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Breaking the Rules: Redesigning the Educational Endeavor for Nursing School of Nursing & Health Professions Judith F. Karshmer, PhD, APRN Dean & Professor.

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Presentation on theme: "Breaking the Rules: Redesigning the Educational Endeavor for Nursing School of Nursing & Health Professions Judith F. Karshmer, PhD, APRN Dean & Professor."— Presentation transcript:

1 Breaking the Rules: Redesigning the Educational Endeavor for Nursing School of Nursing & Health Professions Judith F. Karshmer, PhD, APRN Dean & Professor

2 Common Rules in Nursing Education 1.Don’t re-invent the wheel...

3 2. Start clinical experiences with “simple” patients (i.e., those in long-term care). Common Rules in Nursing Education

4 3. Make patient assignments (instead of “nurse” assignments). Common Rules in Nursing Education

5 4. Hone the nursing skill-set in a structured in-patient setting before expanding to the more fluid ambulatory care setting. Common Rules in Nursing Education

6 5. Affirm that clinical instructors are “faculty”- their relationship with the setting is secondary. Common Rules in Nursing Education

7 6. Value “breadth” across an array of practice cultures rather than “depth” within one. Common Rules in Nursing Education

8 7. Value “real patient” experiences over simulated ones. Common Rules in Nursing Education

9 8. Treat hours of clinical time as equal, regardless of the experiences made available. Common Rules in Nursing Education

10 9. Supervise students’ “interprofessional communication.” Common Rules in Nursing Education

11 10. Always require a pre-lab the day before clinical so the student can prepare a well- researched plan of care. Common Rules in Nursing Education

12 11. Use clinical rotation times that are different from the “work day” of the facility. Common Rules in Nursing Education

13 12. Focus on “getting the work done,” rather than on seeking learning opportunities. Common Rules in Nursing Education

14 The Future is NOW TIME TO BREAK THE RULES…

15 “Now” Questions… Where is healthcare taking place? Who are the patients? What is the reimbursement model? What are the expectations of the patient; the provider? Who is providing it?

16 “Now” Answers Ambulatory, transitional & home care settings An educated consumer Capitated = health promotion + keeping the patient at home Accessibility, connectivity, & data Who IS providing the care??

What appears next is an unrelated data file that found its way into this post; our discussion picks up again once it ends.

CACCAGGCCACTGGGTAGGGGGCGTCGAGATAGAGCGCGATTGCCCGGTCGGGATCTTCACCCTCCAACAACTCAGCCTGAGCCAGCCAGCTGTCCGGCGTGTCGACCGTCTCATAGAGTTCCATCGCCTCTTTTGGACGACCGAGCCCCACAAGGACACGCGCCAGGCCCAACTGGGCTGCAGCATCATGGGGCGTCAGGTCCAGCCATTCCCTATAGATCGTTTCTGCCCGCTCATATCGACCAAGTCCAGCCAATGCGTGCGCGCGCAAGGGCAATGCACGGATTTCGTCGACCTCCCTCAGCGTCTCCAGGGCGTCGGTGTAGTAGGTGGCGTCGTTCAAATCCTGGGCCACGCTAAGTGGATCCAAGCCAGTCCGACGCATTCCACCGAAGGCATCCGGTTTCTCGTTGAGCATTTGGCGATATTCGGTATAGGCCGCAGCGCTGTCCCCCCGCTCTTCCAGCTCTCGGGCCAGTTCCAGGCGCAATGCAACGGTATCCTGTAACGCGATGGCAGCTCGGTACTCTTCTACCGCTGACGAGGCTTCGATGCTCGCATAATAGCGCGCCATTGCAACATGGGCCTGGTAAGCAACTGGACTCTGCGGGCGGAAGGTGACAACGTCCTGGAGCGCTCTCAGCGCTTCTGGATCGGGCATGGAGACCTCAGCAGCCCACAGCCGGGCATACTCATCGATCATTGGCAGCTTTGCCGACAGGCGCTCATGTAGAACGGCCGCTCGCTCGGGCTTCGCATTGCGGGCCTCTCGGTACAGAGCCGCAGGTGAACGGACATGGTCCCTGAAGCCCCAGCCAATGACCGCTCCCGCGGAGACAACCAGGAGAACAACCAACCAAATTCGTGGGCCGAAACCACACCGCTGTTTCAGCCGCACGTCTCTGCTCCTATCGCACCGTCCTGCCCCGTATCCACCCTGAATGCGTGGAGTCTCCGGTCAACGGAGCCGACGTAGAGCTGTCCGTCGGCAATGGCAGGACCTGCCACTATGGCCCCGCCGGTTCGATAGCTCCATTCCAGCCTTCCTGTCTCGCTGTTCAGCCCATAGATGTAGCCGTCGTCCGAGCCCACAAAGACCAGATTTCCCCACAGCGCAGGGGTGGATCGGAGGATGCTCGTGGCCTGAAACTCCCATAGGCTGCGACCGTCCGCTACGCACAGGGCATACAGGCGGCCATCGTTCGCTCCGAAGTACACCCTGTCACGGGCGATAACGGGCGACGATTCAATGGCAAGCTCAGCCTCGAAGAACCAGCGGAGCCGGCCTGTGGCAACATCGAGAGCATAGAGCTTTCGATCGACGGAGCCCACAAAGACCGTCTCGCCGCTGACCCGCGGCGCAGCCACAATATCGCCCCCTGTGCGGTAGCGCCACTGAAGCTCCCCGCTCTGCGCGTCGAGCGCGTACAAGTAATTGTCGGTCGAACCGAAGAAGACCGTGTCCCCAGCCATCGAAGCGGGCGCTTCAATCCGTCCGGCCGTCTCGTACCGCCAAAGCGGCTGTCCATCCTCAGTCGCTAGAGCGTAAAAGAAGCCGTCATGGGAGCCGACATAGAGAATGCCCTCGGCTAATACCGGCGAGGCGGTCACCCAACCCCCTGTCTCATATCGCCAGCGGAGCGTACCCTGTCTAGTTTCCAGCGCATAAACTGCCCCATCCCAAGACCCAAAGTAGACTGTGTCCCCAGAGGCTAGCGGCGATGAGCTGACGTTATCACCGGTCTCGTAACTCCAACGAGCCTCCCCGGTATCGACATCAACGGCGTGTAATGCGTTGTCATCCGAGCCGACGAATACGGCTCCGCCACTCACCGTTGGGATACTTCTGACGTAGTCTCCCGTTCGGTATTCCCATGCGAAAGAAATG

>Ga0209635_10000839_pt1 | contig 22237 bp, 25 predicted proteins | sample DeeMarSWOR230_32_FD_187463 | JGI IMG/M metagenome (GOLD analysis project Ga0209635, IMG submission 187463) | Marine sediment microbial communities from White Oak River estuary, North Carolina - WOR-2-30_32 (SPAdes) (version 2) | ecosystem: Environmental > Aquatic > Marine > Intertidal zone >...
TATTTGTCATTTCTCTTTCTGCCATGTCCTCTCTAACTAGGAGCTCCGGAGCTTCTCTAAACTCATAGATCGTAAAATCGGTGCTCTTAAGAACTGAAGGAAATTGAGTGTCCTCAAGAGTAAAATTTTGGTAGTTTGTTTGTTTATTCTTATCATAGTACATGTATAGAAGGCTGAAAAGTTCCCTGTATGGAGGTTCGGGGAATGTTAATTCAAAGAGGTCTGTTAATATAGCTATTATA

17 If nursing education does not change and start preparing the nurse for ambulatory & transitional care & the home health and clinic settings it will be: CHWs Team-lets Tele-health Consortia

18 So which rules do we break? ALL OF THEM!

19 We need to re-invent the wheel... Preparing the nurse must be preparing for the future.

20 We need to start students in the settings where they will practice: Out-patient and community clinics Home health/hospice Schools/health departments Transitional care programs

21 We need to assign students to nurses and other professionals: Preceptor/apprentice model IPE joint appointments Faculty as coach to provider dyads

22 We need to question the impact of focusing on the skill-set rather than the knowledge base & clinical decision making. Provide integrated skill development in simulated settings as prep for practice

23 We need to move away from the arbitrary division among the nurse, preceptor, & faculty roles. Develop academic-practice partnerships in which faculty and staff are one in the same.

24 We need to stop moving students from setting to setting. Expand the academic-practice partnerships so the student is a key part of the Health Care Home Nurses carrying patient panels

25 We need to exploit the power of simulation. Simulated experiences: Standardized patients IPE High-fidelity simulators Simulated systems

26 We must stop treating hours of clinical time as equal. Competency Based Education

27 We must require “interprofessional communication” as a standard. IPE simulations IP practice = required

28 We can’t continue to set an expectation that nursing practice is static. Mobile devises for prep Point of Care learning Treatment & teaching Apps

29 We must stop treating the clinical sites like real estate & demanding time to match academic schedules. Link student time with agency personnel time Use staff/faculty partners

30 We must stop evaluating students on “getting the work done.” Focus on demonstrating competencies & learning

31 USF Lessons Learned Transition to Practice (T2P) Programs in Ambulatory Care, Home Health, & School Nursing 16-week program: precepted clinical 20hr/week + class & simulation 1day/week

32 USF Lessons Learned Partnerships School districts Home health agencies Hospice Community clinics; FQHCs Specially clinics Transitional care programs Urgent care centers New Graduates = Jobs 100+

33 USF Lessons Learned Push Back… What can they do? How much time will they take? How safe are they? State and agency regulations.

34 USF Lessons Learned Success: 40+ Partnerships 5 (& counting) cohorts 100+ jobs for new graduates in these non-traditional settings!

35 USF Lessons Learned BSN collaborative with VA to prepare the nurse of the future. 20%-80% not 80%-20%

36 USF Lessons Learned Master’s entry program for CNLs to prepare for ambulatory care & home health. Preceptors = faculty/staff

37 Change is easy – it’s keeping the status quo that’s so hard!

38 Questions?


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